Jiri Trnka's Ruka (The Hand), made 1964-5 just as the Czech New Wave began to blossom, represents the more traditional mode of expressing protest through allegory. The Hand was also the last of Trkna's 25 films, as it threw him into official disfavor. In a 1966 interview in Newsweek magazine, Trnka complained, "Too many officials think their opinion is the only one that counts... Official taste is bad taste." "Luckily", he added, "unlike Disney, I do not have a child's soul. I do not suffer from any illusions." -- a comment repeated in his obituary when he died of cancer some four years later, after the soviet invasion of Czechoslovakia.
Trnka uses a simple, linear story: a large Hand invades the home of a potter fond of making flower-pots, demanding that he, in the future, make only images of hands. The potter refuses and tries to get rid of the Hand in several ways (hiding, nailing the doors and windows shut, refusing gifts, ripping out the phone) but the Hand foils all the potter's protests, and eventually manipulates the potter with strings, like a traditional marionette, to make a monumental sculpture of a Hand. Though celebrated with state laurels for this achievement, the potter languishes and dies. Trnka managed to get the scenario and the finished film past censors by cleverly identifying the Hand with specific nationalities (the Nazi salute, the raised hand of the Statue of Liberty) considered enemies of socialism, so that the parable could be read as a protest against foreign domination -- but the film nonetheless garnered international recognition (not only the Jury Prize at the 1965 Annecy, but also prizes at non-animation festivals in Oberhausen, Melbourne and Bergamo) as a denunciation of soviet control over the arts and media. The brilliance of Trnka's masterpiece arises not only from its clever plot twists (the broken flower-pot, telephone and television as destructive tools, the seductive Hand dancing in mesh hose) but also in subtle conceptual depths: the Hand is also the animator's hand, and the protagonist's unchanging wooden face is ingeniously designed and miraculously managed so that it registers dozens of different emotions, from joy to despair, simply through subtle lighting and movement.
Yuri Norstein claimed in an interview that Trnka's The Hand was his favorite animated film, which reminds us that these films were produced in a conscious tradition. By the late 1970s, when Yuri and his wife Francesca shot Skazka Skazok (Tale of Tales), several successful changes of leadership in post-Stalin Russia must have made it seem that the soviet order would last indefinitely. So, rather than a specific protest against government policies, the message of Tale of Tales urges artists to accept the burden of keeping better times alive through Art. Norstein still constructs his film in a complex, non-linear story that conceals the implications of his images from the blunt eye of the censor. Like Home and The Hand, Tale of Tales is filtered through a particular consciousness: that of a little Wolf, a protagonist which Norstein freely admits to be autobiographical. At the same time, this hero derives from a traditional Russian lullaby, "A Little Wolf could carry you away, deep into the forest", which is sung repeatedly in the film. As with Trnka's potter in The Hand, the wolf's paper cut-out face magically seems to mirror a hundred emotions, often deriving from the situation and subtle movement -- the little tilt of the head while staring at the baby, or when "swinging" on the treadle of an abandoned sewing machine. Once in an interview, Norstein pointed out that the "anima" in Animation means putting "soul" into something, not just life.
Within the first few minutes of this half-hour film, we glimpse a sample of all the material which will appear in variations during the rest of the film: an apple, a baby nursing, seasons passing in a forest, an abandoned house with a dazzling light pouring from its door, a luminous reverie of a bygone era (half Pushkin, half Picasso) peopled by a fisherman, a poet, and a girl jumping rope with a bull, a wartime picnic-dance from which men disappear to battle and death, and the heavy traffic on a contemporary highway which has now cut through the forest near the abandoned house. Each image has its characteristic sound, such as the popular tango "The tired sun says goodbye at the sea just as you say you don't love me anymore" for the wartime scenes.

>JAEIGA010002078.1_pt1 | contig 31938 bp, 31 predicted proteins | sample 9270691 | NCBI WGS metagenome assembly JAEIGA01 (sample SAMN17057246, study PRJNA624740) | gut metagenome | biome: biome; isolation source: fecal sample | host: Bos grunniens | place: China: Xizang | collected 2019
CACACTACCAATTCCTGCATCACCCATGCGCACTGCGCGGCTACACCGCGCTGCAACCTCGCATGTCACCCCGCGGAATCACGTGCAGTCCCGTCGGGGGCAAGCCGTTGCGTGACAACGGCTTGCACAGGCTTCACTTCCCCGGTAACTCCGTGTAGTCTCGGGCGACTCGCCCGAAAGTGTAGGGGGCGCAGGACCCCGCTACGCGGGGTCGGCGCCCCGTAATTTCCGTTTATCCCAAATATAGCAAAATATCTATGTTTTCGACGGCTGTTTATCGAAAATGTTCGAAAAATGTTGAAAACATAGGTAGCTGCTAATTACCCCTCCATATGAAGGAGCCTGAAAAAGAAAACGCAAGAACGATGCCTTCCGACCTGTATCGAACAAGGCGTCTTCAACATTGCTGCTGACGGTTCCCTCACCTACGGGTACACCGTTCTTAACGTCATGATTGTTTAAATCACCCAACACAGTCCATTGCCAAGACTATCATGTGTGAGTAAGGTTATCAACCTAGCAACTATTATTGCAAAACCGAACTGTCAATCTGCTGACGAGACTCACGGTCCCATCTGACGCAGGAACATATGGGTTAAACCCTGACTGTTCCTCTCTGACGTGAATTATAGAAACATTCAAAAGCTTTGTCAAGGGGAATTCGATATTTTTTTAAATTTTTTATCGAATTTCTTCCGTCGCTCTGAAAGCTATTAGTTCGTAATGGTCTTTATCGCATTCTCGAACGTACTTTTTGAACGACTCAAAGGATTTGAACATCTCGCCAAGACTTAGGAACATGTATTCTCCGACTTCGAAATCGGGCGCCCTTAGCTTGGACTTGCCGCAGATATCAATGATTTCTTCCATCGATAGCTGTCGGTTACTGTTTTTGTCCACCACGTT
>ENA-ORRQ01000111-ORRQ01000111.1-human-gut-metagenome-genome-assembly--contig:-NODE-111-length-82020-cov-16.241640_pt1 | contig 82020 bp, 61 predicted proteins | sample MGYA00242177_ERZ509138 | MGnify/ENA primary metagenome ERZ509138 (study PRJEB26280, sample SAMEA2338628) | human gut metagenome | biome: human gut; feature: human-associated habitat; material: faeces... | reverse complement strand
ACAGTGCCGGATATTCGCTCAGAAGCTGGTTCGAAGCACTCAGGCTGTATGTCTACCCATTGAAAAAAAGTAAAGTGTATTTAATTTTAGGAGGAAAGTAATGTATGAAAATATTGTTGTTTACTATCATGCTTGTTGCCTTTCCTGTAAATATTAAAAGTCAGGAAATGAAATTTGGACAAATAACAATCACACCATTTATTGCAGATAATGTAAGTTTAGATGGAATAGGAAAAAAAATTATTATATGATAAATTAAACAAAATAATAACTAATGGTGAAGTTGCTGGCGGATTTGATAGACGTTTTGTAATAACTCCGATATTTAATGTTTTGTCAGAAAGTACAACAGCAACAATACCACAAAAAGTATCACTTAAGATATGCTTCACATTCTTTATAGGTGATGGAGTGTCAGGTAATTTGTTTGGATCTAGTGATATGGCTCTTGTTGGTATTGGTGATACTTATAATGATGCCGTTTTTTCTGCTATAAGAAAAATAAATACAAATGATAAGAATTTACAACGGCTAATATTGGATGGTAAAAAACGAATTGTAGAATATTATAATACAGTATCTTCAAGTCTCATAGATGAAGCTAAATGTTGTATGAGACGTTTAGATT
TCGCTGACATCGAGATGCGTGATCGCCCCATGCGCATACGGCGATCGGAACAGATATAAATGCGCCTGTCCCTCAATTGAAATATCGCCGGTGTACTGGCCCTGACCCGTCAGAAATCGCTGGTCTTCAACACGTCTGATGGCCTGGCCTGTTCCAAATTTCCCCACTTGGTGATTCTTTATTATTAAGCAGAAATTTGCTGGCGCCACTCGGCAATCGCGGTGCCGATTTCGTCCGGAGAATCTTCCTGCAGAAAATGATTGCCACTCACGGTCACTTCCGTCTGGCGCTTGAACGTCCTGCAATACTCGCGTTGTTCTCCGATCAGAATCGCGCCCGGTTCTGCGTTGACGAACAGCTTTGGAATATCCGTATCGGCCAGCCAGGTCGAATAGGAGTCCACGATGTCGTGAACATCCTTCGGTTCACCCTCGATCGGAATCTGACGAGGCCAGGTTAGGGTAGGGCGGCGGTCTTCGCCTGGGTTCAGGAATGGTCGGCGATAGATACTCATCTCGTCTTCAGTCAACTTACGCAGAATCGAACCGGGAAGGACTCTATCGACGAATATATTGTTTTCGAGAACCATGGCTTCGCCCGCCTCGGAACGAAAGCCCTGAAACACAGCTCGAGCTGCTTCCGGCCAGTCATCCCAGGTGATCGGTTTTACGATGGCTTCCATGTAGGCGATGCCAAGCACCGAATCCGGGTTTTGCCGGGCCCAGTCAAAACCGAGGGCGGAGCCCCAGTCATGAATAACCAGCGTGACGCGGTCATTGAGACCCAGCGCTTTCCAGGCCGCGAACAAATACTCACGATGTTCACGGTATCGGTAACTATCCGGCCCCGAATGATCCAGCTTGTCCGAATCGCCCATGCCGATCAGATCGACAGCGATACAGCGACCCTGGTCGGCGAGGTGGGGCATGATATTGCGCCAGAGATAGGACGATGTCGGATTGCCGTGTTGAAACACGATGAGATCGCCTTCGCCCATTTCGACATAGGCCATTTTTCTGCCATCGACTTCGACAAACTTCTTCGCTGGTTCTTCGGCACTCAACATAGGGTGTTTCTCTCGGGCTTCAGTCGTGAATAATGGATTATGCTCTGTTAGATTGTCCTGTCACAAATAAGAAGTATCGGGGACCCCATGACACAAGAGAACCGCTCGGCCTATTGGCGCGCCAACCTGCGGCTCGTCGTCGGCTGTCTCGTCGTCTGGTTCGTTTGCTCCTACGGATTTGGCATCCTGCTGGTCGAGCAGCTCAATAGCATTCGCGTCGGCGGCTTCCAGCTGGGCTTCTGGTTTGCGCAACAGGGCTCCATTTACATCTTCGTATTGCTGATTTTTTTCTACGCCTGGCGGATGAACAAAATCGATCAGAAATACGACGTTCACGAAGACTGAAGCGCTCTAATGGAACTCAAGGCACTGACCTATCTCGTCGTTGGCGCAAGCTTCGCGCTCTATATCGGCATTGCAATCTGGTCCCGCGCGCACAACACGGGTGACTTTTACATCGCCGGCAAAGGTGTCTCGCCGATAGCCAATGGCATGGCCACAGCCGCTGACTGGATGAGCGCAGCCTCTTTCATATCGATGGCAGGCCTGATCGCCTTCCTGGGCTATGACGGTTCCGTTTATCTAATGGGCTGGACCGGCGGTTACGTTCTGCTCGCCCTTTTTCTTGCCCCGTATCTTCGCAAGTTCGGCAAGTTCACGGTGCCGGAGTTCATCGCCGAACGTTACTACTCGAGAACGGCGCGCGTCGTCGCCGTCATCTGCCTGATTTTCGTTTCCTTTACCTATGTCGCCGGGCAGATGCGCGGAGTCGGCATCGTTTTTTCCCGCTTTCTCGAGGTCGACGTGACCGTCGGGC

Each of these images is animated freshly and differently for each recurrence, and the subtle changes express growing awareness of the deeper meanings or potentials of the material. The apple in the snow, for example, is seen as a ruptured fantasy when the boy dreams of feeding the birds but is interrupted by his drunken tyrant father, whose "Napoleon" hat he adopts; later, this bitter childhood memory is redeemed by the excision of parents and the successful feeding of the birds. The Pushkin reverie is first seen in vivid detail, panning across the seaside property, pulling in for closer views of the children's play, the witty cat, the poet and his lyre, the fish and the fisherman. The second appearance transpires all in a long-shot following a wanderer who passes through the same scene, but keeping everything in a larger perspective -- obviously the wolf's widening point of view, which leads to his decisive intervention.
The transitions between disparate elements occur as visual analogies: the fire in a baker's oven turns into autumn leaves flaring into flame at the foot of a tree, which in turn leads to the flashing lights of autos in the highway. This constitutes the associative mental process of the wolf protagonist. The luminous door through which the wolf reaches the nostalgic past is paralleled by the light-cone of the wartime lamp post, and by the luminous manuscript of the poet (flickering like a projector beam), and this cumulative chain leads to the wolf's climactic gesture of stealing the manuscript from the past, nurturing it as a baby in the present, and thus preserving the precious memory of the beautiful and the tragic alike.
In addition to winning the grand prize at Zagreb, during the 1984 Olympic Games an international jury chose Tale of Tales as the greatest animation film of all time, a distinction well-deserved by the variety of superb effects and moods, from the quiet realism of the little wolf eating a hot potato to the conceptual brilliance of scratching the phonograph record so that music is missing at the point of departure of each soldier. Trnka's The Hand took fourth place.